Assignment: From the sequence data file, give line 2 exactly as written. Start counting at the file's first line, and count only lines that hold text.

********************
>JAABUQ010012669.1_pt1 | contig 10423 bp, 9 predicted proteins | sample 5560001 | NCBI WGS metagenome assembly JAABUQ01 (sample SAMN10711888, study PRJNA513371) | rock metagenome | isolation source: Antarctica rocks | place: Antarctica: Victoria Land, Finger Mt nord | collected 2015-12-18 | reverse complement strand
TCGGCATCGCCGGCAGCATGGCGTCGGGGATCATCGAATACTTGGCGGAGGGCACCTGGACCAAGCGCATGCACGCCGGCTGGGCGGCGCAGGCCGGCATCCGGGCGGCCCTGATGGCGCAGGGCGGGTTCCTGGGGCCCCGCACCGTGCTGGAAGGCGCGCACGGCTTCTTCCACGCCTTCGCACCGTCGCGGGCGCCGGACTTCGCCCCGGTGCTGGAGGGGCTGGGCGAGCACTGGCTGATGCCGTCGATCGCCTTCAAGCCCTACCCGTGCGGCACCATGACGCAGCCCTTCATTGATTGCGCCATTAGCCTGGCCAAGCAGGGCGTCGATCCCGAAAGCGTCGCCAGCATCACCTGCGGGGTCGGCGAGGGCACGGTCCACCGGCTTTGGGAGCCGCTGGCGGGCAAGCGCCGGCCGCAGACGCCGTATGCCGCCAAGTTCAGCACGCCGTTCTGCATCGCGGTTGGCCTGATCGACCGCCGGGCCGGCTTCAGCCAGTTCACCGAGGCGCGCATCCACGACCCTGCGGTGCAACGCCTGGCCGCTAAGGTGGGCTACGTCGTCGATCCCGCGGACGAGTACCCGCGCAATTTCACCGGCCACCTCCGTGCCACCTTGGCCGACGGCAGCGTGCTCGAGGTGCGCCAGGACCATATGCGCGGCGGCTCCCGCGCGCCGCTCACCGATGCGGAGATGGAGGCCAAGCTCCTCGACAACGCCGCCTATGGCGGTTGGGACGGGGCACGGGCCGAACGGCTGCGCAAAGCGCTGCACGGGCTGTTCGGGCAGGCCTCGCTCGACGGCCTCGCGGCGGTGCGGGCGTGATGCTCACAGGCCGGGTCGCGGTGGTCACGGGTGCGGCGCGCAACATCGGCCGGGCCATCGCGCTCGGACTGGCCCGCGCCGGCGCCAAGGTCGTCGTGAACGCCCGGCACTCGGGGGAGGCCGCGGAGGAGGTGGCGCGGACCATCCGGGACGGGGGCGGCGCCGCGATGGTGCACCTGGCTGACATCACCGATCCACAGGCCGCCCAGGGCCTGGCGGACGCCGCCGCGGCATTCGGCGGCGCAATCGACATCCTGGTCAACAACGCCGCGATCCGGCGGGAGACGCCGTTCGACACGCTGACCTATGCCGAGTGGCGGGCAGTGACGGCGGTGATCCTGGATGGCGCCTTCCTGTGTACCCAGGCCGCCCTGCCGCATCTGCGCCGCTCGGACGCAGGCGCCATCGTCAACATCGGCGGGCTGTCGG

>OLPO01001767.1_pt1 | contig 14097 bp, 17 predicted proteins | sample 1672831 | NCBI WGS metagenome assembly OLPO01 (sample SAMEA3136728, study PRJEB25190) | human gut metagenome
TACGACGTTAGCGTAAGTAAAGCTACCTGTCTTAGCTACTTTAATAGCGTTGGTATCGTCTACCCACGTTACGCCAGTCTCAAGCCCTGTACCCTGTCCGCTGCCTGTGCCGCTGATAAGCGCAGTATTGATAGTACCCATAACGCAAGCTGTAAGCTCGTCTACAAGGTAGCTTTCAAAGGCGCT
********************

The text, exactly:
TCGGCATCGCCGGCAGCATGGCGTCGGGGATCATCGAATACTTGGCGGAGGGCACCTGGACCAAGCGCATGCACGCCGGCTGGGCGGCGCAGGCCGGCATCCGGGCGGCCCTGATGGCGCAGGGCGGGTTCCTGGGGCCCCGCACCGTGCTGGAAGGCGCGCACGGCTTCTTCCACGCCTTCGCACCGTCGCGGGCGCCGGACTTCGCCCCGGTGCTGGAGGGGCTGGGCGAGCACTGGCTGATGCCGTCGATCGCCTTCAAGCCCTACCCGTGCGGCACCATGACGCAGCCCTTCATTGATTGCGCCATTAGCCTGGCCAAGCAGGGCGTCGATCCCGAAAGCGTCGCCAGCATCACCTGCGGGGTCGGCGAGGGCACGGTCCACCGGCTTTGGGAGCCGCTGGCGGGCAAGCGCCGGCCGCAGACGCCGTATGCCGCCAAGTTCAGCACGCCGTTCTGCATCGCGGTTGGCCTGATCGACCGCCGGGCCGGCTTCAGCCAGTTCACCGAGGCGCGCATCCACGACCCTGCGGTGCAACGCCTGGCCGCTAAGGTGGGCTACGTCGTCGATCCCGCGGACGAGTACCCGCGCAATTTCACCGGCCACCTCCGTGCCACCTTGGCCGACGGCAGCGTGCTCGAGGTGCGCCAGGACCATATGCGCGGCGGCTCCCGCGCGCCGCTCACCGATGCGGAGATGGAGGCCAAGCTCCTCGACAACGCCGCCTATGGCGGTTGGGACGGGGCACGGGCCGAACGGCTGCGCAAAGCGCTGCACGGGCTGTTCGGGCAGGCCTCGCTCGACGGCCTCGCGGCGGTGCGGGCGTGATGCTCACAGGCCGGGTCGCGGTGGTCACGGGTGCGGCGCGCAACATCGGCCGGGCCATCGCGCTCGGACTGGCCCGCGCCGGCGCCAAGGTCGTCGTGAACGCCCGGCACTCGGGGGAGGCCGCGGAGGAGGTGGCGCGGACCATCCGGGACGGGGGCGGCGCCGCGATGGTGCACCTGGCTGACATCACCGATCCACAGGCCGCCCAGGGCCTGGCGGACGCCGCCGCGGCATTCGGCGGCGCAATCGACATCCTGGTCAACAACGCCGCGATCCGGCGGGAGACGCCGTTCGACACGCTGACCTATGCCGAGTGGCGGGCAGTGACGGCGGTGATCCTGGATGGCGCCTTCCTGTGTACCCAGGCCGCCCTGCCGCATCTGCGCCGCTCGGACGCAGGCGCCATCGTCAACATCGGCGGGCTGTCGG